Colossians 1:1-5
Colossians is one of the four prison epistles of Paul. The other three are: Philemon, Ephesians, and Philippians. The date of the writing is between 60 and 64 A.D. The city of Colossae was situated between Hierapolis and Laodicea and at the time of the writing it had belonged to the Roman Empire. The book of Colossians was written as a polemic and it must be viewed this way to give understanding to the letter. The reason this letter was written was because there was a mixture of Greek philosophy and Jewish legalism infiltrating the church. In fact, the church had faced a mixture of the two philosophies. There was a large Jewish colony in Colossae because Antiochus the Great (ruled 222 B.C. to 187 B.C.) had deported about 2,000 Jews to the area so the colony had predated the church by about 200 years. This colony was influenced by the Greek Philosophies which had permeated the region and as a result, it crept into the church at Colossae. There was also an element of angel worship at Colossae and Gnosticism was an ever present threat. Gnosticism taught that Christ was not God simply, because the flesh was evil and no perfect deity could ever dwell in sinful flesh and that is why Paul spoke much about the person of the Lord Jesus Christ as Deity. Another interesting point is that Paul never uses the name “Jesus” alone. He always refers to Him as “Christ” because the Gnostics had sought to lower the Lord Jesus Christ down to a mere man and totally deny His deity.
Col 1:1 (KJB)
Paul, an apostle of Jesus Christ by the will of God, and Timotheus our brother,
Apostle - One who is sent
Will - Determination or purpose
Here Paul begins the Epistle by stating that he is an apostle of the Lord Jesus Christ by the will or purpose of God. Paul did not take this office to himself but was chosen by God for the very purpose of church planting and bringing the true Gospel to the new churches he founded. Paul intentionally links himself to the Lord Jesus Christ for the purpose of teaching that Christ was divine because the Gnostics kept bringing in Christ down to the level of a moral man and teacher. Paul also mentions Timothy but it is not known what part Timothy had in the writing or delivering of the Epistle. Timothy may have been mentioned because he might have been known to the Colossians.
Col 1:2 (KJB)
To the saints and faithful brethren in Christ which are at Colosse: Grace be unto you, and peace, from God our Father and the Lord Jesus Christ.
Saints - Holy ones of God
Faithful - Trustworthy, reliable, or credible
Here Paul addresses the Saints and further refers to them as the faithful brethren in the church at Colosse. He established the fact that these faithful brethren are in Christ which is very important for those who have fallen into the snare of the Philosophers. A Christian is a Saint but sometimes can become unfaithful but here Paul makes sure his readers know they are faithful. He brings the dual greeting of grace which would be identified by the Gentile believers and peace which would be identified by the Jewish believers . Since this letter is only being penned by the Apostle Paul, we are told that the grace and peace comes from God the Father and the Lord Jesus Christ. These are included so any Christian who reads this book will know that God is bringing peace and grace unto His children directly through His word.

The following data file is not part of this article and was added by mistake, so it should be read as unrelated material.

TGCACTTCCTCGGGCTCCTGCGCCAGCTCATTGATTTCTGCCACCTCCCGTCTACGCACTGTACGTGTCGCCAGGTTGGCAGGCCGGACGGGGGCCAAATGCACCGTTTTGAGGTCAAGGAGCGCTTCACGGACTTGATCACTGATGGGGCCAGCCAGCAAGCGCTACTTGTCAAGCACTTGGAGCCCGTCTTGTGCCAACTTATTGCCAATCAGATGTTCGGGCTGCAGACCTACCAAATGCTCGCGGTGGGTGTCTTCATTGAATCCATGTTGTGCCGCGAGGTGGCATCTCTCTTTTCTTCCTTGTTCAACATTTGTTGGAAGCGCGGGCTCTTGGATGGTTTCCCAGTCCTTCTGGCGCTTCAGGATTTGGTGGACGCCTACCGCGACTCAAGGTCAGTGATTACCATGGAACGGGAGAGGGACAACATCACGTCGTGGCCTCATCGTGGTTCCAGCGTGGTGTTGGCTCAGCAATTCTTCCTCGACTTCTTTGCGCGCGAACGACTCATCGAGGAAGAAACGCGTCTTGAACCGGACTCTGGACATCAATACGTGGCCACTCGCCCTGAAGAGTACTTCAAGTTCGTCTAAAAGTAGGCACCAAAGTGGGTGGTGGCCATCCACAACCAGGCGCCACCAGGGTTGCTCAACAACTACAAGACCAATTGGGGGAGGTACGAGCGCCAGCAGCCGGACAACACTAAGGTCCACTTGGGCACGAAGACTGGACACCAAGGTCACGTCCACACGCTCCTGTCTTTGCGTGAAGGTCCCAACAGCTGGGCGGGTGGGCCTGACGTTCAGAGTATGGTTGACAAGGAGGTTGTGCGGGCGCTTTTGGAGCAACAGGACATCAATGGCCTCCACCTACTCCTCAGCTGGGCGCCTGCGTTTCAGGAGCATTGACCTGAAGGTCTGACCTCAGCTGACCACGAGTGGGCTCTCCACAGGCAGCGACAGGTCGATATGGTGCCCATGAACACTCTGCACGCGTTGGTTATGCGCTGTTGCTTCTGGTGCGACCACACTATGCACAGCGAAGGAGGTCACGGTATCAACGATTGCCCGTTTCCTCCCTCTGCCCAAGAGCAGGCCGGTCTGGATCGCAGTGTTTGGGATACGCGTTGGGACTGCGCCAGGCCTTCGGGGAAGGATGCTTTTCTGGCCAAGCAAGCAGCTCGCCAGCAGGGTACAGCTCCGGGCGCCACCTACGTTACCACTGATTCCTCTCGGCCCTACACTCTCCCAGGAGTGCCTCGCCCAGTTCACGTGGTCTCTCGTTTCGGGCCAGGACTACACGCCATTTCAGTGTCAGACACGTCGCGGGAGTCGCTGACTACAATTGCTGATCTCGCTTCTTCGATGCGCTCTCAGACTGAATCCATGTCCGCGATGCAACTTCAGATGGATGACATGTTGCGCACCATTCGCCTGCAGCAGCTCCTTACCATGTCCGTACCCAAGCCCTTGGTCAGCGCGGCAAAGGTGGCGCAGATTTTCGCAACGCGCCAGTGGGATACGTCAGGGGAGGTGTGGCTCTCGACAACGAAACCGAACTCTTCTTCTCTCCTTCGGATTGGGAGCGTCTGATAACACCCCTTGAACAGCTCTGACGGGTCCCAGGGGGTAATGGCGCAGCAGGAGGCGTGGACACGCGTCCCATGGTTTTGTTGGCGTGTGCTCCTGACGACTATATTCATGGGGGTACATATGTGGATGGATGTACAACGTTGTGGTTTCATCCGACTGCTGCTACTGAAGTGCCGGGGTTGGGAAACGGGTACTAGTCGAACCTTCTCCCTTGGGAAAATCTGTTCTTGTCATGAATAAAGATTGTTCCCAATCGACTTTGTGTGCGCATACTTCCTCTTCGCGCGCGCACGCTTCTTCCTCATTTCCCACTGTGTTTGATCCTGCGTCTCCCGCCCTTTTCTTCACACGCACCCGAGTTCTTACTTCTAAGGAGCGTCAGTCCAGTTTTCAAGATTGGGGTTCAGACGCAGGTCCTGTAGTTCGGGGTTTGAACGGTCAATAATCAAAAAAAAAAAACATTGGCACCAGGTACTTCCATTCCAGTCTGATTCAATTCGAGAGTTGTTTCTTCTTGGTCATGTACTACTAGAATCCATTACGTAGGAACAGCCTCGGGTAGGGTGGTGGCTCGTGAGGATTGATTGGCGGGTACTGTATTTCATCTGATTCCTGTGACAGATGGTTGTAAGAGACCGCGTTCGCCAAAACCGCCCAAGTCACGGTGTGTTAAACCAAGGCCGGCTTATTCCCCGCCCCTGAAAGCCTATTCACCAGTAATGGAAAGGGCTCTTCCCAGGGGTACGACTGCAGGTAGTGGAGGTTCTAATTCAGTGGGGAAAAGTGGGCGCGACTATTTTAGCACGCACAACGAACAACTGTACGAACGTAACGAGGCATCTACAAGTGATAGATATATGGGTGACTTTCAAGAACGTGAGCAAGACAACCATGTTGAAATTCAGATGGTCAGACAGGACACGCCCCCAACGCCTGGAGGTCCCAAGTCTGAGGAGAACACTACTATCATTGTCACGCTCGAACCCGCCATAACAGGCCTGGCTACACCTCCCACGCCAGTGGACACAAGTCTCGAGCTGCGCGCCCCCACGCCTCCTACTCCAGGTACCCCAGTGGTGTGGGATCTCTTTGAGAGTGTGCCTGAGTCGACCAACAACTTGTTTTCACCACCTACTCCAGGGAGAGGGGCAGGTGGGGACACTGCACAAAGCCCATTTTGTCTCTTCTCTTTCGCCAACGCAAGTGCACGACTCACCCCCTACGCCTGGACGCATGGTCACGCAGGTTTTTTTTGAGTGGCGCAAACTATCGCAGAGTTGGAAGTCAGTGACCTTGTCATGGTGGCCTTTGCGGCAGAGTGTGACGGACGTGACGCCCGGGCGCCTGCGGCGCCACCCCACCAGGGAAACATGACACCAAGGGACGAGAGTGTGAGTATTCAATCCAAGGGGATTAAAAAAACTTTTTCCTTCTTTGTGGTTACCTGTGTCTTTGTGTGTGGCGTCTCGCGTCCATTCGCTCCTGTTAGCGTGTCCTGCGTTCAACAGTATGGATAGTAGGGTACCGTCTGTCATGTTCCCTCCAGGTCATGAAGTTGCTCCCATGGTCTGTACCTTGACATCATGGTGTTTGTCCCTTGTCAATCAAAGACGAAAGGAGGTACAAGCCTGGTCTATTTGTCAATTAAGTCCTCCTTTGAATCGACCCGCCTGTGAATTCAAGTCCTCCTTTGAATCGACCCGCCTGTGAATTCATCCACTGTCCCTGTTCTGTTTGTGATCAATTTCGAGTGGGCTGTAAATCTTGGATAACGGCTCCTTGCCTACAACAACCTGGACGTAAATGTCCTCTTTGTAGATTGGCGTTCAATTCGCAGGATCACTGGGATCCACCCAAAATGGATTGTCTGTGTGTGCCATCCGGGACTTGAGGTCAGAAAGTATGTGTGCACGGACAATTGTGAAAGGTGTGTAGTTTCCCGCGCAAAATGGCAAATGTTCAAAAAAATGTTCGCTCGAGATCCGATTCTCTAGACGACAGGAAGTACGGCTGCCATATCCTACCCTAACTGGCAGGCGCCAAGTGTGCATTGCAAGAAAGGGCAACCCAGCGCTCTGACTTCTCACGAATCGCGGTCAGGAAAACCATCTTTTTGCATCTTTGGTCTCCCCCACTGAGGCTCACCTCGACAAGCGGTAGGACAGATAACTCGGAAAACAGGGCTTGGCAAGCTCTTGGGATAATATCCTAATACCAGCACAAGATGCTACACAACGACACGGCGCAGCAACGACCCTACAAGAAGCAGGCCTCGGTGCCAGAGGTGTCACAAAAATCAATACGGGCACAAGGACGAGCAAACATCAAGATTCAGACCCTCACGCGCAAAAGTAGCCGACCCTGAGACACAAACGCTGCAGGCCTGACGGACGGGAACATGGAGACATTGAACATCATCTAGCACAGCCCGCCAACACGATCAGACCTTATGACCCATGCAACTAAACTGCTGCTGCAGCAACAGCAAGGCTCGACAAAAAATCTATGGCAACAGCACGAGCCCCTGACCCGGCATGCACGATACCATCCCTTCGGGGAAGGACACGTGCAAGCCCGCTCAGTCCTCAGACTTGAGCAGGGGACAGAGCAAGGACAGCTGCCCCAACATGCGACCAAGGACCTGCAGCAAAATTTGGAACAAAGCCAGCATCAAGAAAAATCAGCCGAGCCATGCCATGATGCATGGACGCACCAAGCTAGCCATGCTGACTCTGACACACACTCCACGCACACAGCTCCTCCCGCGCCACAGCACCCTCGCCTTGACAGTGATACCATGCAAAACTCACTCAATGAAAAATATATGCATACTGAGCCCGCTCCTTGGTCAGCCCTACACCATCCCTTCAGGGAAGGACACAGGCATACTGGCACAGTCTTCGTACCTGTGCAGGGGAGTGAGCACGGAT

Col 1:3 (KJB)
We give thanks to God and the Father of our Lord Jesus Christ, praying always for you,
Always - Continually
Paul gives God thanks for the faithfulness of these Christians in Colossae and he lets them know that he is praying for them. Paul was shut up in prison and could not get out to do any visitation but that did not stop him from ministering to the Colossians by prayer. We look at giving as a ministry, we look at preaching as a ministry, we look at teaching as a ministry but it is a shame that we never look at prayer as a ministry. Paul could bring the Colossians before the Lord in prayer at any time during the day or night. The passage states that Paul was continually in prayer for the Colossians.
Col 1:4 (KJB)
Since we heard of your faith in Christ Jesus, and of the love which ye have to all the saints,
Since we heard - Hearing with understanding
Paul was thanking God for the fact that the Colossians had great faith in the Lord Jesus Christ and that faith was manifested into the love for all the saints. This love was of a tangible nature because many Christians say they love but do nothing to turn that love into action. Verbal love is just verbal expression but real love is manifested through actions. The apostle Paul is a great example of that as he was willing to be a living sacrifice for the sake of Christ. Many say they love the Lord but when the collection plate is passed, they frantically search for the lowest bill they have in their wallet.
Col 1:5 (KJB)
For the hope which is laid up for you in heaven, whereof ye heard before in the word of the truth of the gospel;
For - On account of
Is laid up - Reserved or stored up
The true faith and active love that the Christians have is on account of the hope which is laid up for us in heaven when God finally consummates His promises to them and to all Christian throughout the ages. This passage points to verse 7 where it states that faithful Epaphras had previously preached to them the true Gospel complete with the hope that Christians have a place reserved for them in heaven because of Christ. Epaphras was also a mighty prayer warrior and he was Paul’s representative in Colossae. He had ministered unto the needs of Paul and to the needs of others. This statement is also important because the Gnostics did not believe that Heaven, the abode of God, can ever be knowable by humans. They also believed that the earth was the center of the universe so Paul is stating that Christians have a place reserved in heaven and that contradicted Gnostic teachings.